The Indestructible Cowboy

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Outside magazine, April 1995

The Indestructible Cowboy
By Larry Burke

We are, it is safe to say, a nation of cowboy fanatics. Whether it’s Eastwood or Autry, the Virginian or the Marlboro Man, no hero has a firmer purchase on the American imagination than the leathery guy on his steed, threading through the sage. Even though the reality of cowboy life may seem a bit tattered these days (with cattle ranchers widely assailed for environmentally
dubious practices and their fondness for government subsidies), we still seem to reinvent the old icon whenever we lose our bearings. The nineties have delivered what are perhaps the oddest mutations yet, with the cowboy coming to us in the improbable forms of Billy Crystal, Billy Ray Cyrus, and Bad Girl Drew Barrymore. Millions of urban cowpokes do their part by country
line-dancing with a devotion that shows no sign of weakening. Intrigued by the undeniable elasticity of the buckaroo myth, we’ve put together a special section, “Cowboy Nation. ” Here you’ll find Tim Cahill saddling up at the country’s premier “cowboy clinic” in Utah, Ed Zuckerman doing the Walkin’ Wazi on the sweaty floor of an L.A. country-and-western club, and Lynn Snowden
turning buckle bunny at the National Finals Rodeo in Las Vegas. As William Kittredge muses in the section’s preface, “It’s our current version of ranch-hand make-believe, and it makes us feel better.”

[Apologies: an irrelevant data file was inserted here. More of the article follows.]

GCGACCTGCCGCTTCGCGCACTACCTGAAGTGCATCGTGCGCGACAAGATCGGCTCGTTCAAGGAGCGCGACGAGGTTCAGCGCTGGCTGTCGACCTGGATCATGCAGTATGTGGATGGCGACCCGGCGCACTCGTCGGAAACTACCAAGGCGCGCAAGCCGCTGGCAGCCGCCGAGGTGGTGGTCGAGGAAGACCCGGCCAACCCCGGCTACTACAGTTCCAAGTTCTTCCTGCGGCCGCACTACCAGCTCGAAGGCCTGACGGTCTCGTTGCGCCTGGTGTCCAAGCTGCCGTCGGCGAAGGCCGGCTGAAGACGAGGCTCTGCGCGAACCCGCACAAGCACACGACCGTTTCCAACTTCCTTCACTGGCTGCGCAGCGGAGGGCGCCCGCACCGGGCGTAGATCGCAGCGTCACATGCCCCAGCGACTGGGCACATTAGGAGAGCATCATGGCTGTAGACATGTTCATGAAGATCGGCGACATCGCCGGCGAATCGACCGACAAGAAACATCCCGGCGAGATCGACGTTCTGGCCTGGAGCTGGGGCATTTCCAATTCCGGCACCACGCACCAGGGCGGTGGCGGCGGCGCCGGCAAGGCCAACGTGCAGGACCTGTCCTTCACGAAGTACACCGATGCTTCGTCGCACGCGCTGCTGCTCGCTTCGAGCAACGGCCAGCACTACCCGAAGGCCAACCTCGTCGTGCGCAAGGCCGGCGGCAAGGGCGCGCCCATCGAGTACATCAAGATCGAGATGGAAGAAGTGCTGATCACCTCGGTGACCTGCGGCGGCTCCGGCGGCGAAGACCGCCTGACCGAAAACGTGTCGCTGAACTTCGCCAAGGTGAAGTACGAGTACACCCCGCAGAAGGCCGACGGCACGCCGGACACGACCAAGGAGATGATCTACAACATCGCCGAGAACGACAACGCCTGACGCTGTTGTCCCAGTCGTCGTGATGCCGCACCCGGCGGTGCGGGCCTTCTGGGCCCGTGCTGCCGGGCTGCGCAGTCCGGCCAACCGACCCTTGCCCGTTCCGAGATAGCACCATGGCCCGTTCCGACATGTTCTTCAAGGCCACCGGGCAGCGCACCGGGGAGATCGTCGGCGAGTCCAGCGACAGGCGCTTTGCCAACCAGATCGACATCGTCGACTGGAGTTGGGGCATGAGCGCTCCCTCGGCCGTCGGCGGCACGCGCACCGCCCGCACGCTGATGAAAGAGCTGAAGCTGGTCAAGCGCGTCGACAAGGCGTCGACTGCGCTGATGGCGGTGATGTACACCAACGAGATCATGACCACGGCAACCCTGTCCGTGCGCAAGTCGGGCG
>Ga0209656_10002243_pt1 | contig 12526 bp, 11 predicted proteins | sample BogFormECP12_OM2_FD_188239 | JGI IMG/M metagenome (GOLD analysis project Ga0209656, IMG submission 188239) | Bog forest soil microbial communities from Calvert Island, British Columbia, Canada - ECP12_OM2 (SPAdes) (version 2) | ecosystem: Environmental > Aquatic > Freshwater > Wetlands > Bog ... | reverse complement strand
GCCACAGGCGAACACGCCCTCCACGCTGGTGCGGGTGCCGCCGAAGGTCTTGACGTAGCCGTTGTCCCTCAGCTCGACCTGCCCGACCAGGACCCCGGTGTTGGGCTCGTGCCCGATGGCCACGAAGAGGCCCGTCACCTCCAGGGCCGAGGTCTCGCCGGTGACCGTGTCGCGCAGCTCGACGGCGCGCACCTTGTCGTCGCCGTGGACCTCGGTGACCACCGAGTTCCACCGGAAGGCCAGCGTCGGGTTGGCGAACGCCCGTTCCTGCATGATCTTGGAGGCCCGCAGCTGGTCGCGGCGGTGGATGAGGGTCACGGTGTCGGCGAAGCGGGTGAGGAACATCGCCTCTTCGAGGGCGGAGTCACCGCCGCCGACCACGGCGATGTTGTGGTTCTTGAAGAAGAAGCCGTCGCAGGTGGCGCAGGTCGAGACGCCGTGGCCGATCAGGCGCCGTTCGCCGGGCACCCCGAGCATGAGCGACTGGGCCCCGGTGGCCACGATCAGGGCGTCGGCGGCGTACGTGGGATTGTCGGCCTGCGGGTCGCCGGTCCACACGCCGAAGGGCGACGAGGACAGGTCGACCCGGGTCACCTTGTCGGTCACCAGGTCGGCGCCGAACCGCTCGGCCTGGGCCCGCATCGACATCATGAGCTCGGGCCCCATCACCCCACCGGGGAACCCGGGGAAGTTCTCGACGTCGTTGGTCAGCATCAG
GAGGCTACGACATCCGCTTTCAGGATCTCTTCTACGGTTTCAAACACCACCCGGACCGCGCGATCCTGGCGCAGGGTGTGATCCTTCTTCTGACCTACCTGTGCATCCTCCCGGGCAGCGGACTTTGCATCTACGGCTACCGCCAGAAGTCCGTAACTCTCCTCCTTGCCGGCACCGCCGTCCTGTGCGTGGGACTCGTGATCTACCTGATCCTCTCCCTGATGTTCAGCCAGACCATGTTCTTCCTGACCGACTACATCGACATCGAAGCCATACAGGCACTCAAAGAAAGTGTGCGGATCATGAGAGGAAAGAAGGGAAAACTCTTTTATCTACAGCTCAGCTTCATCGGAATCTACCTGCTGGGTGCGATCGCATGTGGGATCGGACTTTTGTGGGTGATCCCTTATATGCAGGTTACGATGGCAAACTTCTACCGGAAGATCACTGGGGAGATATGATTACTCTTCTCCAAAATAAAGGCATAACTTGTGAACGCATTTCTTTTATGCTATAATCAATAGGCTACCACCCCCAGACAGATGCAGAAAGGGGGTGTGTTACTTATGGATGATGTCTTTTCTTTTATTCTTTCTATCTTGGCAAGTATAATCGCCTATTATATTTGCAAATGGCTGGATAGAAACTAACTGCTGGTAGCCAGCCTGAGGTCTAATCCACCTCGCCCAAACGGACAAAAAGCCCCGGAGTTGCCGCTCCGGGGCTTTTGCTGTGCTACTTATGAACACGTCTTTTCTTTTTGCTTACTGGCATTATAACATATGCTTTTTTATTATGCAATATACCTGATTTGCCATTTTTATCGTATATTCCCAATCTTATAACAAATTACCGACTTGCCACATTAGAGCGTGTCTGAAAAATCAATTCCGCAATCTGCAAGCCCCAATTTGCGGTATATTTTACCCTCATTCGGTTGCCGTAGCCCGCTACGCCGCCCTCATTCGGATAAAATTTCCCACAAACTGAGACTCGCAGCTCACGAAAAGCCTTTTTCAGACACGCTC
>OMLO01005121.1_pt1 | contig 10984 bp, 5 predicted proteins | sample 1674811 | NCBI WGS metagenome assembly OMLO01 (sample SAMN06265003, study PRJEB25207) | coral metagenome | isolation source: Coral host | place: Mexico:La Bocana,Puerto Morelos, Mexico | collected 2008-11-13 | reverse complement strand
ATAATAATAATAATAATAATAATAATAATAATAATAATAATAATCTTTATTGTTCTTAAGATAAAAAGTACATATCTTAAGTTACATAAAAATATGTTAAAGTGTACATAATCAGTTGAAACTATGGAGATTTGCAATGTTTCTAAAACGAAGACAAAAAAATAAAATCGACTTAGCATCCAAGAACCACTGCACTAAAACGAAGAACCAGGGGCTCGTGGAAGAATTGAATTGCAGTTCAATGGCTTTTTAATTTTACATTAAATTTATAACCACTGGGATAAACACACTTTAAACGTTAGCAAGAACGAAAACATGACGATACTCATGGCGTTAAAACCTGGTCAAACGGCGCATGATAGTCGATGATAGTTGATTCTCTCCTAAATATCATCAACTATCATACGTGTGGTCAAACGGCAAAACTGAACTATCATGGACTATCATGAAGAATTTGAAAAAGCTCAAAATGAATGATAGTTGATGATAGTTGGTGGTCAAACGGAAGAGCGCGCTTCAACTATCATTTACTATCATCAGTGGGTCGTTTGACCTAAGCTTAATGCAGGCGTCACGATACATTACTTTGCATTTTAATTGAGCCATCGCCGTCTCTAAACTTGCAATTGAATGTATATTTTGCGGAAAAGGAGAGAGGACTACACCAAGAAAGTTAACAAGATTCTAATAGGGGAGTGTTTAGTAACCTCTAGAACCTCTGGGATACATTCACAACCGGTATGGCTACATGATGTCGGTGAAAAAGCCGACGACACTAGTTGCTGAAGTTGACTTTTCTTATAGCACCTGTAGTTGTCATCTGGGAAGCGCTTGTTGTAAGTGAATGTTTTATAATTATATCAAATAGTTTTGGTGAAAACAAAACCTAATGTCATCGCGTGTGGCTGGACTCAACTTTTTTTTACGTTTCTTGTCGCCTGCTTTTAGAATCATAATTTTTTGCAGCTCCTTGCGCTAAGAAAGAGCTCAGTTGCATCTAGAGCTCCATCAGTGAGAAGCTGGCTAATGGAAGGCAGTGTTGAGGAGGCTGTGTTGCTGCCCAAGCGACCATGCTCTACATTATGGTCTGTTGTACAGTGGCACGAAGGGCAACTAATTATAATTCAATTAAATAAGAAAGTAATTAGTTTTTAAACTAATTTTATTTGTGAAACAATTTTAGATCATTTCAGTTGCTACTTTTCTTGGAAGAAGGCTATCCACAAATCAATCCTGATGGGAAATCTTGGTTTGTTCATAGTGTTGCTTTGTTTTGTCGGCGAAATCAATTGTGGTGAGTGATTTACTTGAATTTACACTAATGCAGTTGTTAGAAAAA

Over the past few months, however, another mythic creature from the American West, the wolf, has been generating the real headlines. In January, the U.S. Fish and Wildlife Service released 29 Canadian gray wolves into the Rockies as part of an intricate plan to restore the ancient predator that was exterminated 70 years ago. On the day of the final release, we summoned
photographer Raymond Meeks to central Idaho to witness this national allegory about man, nature, and the ambiguity of second chances. And as “Return of the Hunted” suggests, it’s a tale that is far from over.

From the Rockies, we take you to postapocalypse Rwanda, where Joshua Hammer meets José Kalpers, the Belgian-born primatologist who, a decade after the death of Dian Fossey, has become the world’s foremost champion of the mountain gorilla. Hammer follows Kalpers as he attempts to pick up the pieces of his conservation work in the wake of the horrific civil war that sent
millions of refugees streaming through the primates’ jungle habitat. Hammer’s searing account can be found in “After Rwanda.”

Elsewhere in this issue: Todd Balf visits the one and only Greg LeMond shortly after the three-time Tour de France winner announced that he suffers from a rare muscular disease that has forced him to throw in the yellow jersey for good. Contributor Rob Buchanan journeys to Hunza, a paradise lofted in the mountains of Pakistan, where the longevity of the locals is exceeded only
by their penchant for spinning tall, tall tales. Finally, Ian Frazier, author of Great Plains and the recently acclaimed Family, takes a picaresque ramble down the Mississippi, scouring the banks for plastic bags and other tree-borne uglies deposited by the flood of 1993. By the time Frazier and his merry band of
tree-cleaners have completed their rounds, we think you’ll agree that America has just minted itself an entirely new kind of mythic hero. Git along, little baggies.